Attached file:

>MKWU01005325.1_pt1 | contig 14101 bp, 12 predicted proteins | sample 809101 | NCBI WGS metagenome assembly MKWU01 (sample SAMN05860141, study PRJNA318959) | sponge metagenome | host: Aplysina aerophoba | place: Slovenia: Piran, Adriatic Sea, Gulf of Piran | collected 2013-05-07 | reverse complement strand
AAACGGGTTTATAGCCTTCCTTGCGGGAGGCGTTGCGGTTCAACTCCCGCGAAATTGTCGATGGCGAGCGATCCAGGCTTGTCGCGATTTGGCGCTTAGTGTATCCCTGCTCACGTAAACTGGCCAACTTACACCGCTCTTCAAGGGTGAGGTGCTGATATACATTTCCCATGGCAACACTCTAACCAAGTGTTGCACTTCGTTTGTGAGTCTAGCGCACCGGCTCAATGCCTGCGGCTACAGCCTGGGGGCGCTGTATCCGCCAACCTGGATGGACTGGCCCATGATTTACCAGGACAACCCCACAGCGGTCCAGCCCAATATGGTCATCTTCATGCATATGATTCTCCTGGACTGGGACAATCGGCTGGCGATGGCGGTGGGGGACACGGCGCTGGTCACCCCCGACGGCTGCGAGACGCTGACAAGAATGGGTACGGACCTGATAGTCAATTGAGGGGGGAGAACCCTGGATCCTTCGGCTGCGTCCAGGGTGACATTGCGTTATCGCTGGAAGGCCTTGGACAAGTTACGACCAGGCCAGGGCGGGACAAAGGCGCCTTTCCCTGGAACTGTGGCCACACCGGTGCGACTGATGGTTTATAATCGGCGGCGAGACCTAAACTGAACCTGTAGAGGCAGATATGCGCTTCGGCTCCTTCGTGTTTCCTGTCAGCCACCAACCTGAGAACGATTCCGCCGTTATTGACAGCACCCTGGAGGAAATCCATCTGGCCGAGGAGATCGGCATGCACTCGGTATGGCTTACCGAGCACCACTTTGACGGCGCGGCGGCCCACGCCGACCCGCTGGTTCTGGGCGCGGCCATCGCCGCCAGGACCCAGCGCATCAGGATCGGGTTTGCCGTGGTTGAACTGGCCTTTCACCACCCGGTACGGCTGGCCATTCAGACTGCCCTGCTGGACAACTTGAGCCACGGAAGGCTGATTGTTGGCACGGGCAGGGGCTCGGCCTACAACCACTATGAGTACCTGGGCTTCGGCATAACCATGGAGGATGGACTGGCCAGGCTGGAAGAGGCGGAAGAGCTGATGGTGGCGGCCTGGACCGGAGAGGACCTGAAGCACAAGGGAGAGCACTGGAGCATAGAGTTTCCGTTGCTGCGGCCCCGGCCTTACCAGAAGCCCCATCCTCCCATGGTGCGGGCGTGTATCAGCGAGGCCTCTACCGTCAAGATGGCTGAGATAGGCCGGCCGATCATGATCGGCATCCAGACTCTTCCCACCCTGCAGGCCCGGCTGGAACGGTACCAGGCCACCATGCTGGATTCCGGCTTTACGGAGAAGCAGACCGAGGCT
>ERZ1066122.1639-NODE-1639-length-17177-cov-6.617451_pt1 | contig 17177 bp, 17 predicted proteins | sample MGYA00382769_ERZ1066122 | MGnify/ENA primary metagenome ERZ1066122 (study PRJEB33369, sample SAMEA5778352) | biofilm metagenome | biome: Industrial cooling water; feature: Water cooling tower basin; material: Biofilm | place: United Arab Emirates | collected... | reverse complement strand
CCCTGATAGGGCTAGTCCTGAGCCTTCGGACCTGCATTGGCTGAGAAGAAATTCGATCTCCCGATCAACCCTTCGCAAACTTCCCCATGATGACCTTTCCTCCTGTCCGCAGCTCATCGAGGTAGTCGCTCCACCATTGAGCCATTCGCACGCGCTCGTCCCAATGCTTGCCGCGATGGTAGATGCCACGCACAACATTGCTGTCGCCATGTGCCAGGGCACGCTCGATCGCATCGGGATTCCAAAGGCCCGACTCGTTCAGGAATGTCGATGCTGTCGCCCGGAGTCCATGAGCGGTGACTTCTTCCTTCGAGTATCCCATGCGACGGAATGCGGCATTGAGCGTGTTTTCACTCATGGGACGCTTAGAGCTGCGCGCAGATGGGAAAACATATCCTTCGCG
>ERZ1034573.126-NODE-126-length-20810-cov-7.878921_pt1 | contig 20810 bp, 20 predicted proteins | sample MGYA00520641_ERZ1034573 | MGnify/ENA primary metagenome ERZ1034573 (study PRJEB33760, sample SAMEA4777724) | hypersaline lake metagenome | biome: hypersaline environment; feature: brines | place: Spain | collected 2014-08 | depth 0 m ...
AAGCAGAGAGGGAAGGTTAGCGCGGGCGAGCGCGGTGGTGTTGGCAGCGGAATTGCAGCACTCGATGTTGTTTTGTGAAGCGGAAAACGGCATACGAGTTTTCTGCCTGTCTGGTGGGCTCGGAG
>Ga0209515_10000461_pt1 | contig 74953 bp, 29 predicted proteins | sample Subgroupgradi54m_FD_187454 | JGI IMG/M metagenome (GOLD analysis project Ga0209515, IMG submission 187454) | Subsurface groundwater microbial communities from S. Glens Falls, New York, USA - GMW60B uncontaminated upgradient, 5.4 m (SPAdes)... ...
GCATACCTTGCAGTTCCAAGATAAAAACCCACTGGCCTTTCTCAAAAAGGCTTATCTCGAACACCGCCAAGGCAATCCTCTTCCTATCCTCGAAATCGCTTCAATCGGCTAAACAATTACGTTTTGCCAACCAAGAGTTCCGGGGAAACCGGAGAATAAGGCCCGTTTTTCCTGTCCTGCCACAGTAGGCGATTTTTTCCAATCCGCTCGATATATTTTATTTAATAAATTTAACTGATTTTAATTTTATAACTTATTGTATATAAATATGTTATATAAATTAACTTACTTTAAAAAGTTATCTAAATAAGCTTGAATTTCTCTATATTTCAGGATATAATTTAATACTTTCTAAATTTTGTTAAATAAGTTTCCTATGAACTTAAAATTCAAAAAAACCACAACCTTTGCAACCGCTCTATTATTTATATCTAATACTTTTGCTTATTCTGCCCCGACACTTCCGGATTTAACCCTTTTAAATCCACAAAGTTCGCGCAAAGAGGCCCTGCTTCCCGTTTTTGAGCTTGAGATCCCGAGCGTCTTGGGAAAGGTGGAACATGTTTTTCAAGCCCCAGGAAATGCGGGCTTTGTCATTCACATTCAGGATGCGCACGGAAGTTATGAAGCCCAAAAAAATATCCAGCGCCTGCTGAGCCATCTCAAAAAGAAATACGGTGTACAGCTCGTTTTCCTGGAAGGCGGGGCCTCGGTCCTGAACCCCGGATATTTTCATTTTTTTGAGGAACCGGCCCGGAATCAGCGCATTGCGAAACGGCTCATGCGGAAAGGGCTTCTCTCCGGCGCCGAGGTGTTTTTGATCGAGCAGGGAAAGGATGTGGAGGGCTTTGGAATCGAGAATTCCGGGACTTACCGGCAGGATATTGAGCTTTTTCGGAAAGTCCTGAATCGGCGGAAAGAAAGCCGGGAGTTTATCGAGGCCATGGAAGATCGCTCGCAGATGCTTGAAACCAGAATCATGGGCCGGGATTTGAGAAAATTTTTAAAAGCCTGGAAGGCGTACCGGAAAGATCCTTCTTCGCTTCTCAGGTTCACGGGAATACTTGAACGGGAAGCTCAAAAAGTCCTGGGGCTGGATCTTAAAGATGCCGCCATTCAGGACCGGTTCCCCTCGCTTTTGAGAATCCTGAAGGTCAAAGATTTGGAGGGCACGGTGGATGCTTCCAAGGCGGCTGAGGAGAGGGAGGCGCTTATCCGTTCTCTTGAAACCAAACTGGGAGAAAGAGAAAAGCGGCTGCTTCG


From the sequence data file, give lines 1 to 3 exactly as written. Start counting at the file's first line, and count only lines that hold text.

>MKWU01005325.1_pt1 | contig 14101 bp, 12 predicted proteins | sample 809101 | NCBI WGS metagenome assembly MKWU01 (sample SAMN05860141, study PRJNA318959) | sponge metagenome | host: Aplysina aerophoba | place: Slovenia: Piran, Adriatic Sea, Gulf of Piran | collected 2013-05-07 | reverse complement strand
AAACGGGTTTATAGCCTTCCTTGCGGGAGGCGTTGCGGTTCAACTCCCGCGAAATTGTCGATGGCGAGCGATCCAGGCTTGTCGCGATTTGGCGCTTAGTGTATCCCTGCTCACGTAAACTGGCCAACTTACACCGCTCTTCAAGGGTGAGGTGCTGATATACATTTCCCATGGCAACACTCTAACCAAGTGTTGCACTTCGTTTGTGAGTCTAGCGCACCGGCTCAATGCCTGCGGCTACAGCCTGGGGGCGCTGTATCCGCCAACCTGGATGGACTGGCCCATGATTTACCAGGACAACCCCACAGCGGTCCAGCCCAATATGGTCATCTTCATGCATATGATTCTCCTGGACTGGGACAATCGGCTGGCGATGGCGGTGGGGGACACGGCGCTGGTCACCCCCGACGGCTGCGAGACGCTGACAAGAATGGGTACGGACCTGATAGTCAATTGAGGGGGGAGAACCCTGGATCCTTCGGCTGCGTCCAGGGTGACATTGCGTTATCGCTGGAAGGCCTTGGACAAGTTACGACCAGGCCAGGGCGGGACAAAGGCGCCTTTCCCTGGAACTGTGGCCACACCGGTGCGACTGATGGTTTATAATCGGCGGCGAGACCTAAACTGAACCTGTAGAGGCAGATATGCGCTTCGGCTCCTTCGTGTTTCCTGTCAGCCACCAACCTGAGAACGATTCCGCCGTTATTGACAGCACCCTGGAGGAAATCCATCTGGCCGAGGAGATCGGCATGCACTCGGTATGGCTTACCGAGCACCACTTTGACGGCGCGGCGGCCCACGCCGACCCGCTGGTTCTGGGCGCGGCCATCGCCGCCAGGACCCAGCGCATCAGGATCGGGTTTGCCGTGGTTGAACTGGCCTTTCACCACCCGGTACGGCTGGCCATTCAGACTGCCCTGCTGGACAACTTGAGCCACGGAAGGCTGATTGTTGGCACGGGCAGGGGCTCGGCCTACAACCACTATGAGTACCTGGGCTTCGGCATAACCATGGAGGATGGACTGGCCAGGCTGGAAGAGGCGGAAGAGCTGATGGTGGCGGCCTGGACCGGAGAGGACCTGAAGCACAAGGGAGAGCACTGGAGCATAGAGTTTCCGTTGCTGCGGCCCCGGCCTTACCAGAAGCCCCATCCTCCCATGGTGCGGGCGTGTATCAGCGAGGCCTCTACCGTCAAGATGGCTGAGATAGGCCGGCCGATCATGATCGGCATCCAGACTCTTCCCACCCTGCAGGCCCGGCTGGAACGGTACCAGGCCACCATGCTGGATTCCGGCTTTACGGAGAAGCAGACCGAGGCT
>ERZ1066122.1639-NODE-1639-length-17177-cov-6.617451_pt1 | contig 17177 bp, 17 predicted proteins | sample MGYA00382769_ERZ1066122 | MGnify/ENA primary metagenome ERZ1066122 (study PRJEB33369, sample SAMEA5778352) | biofilm metagenome | biome: Industrial cooling water; feature: Water cooling tower basin; material: Biofilm | place: United Arab Emirates | collected... | reverse complement strand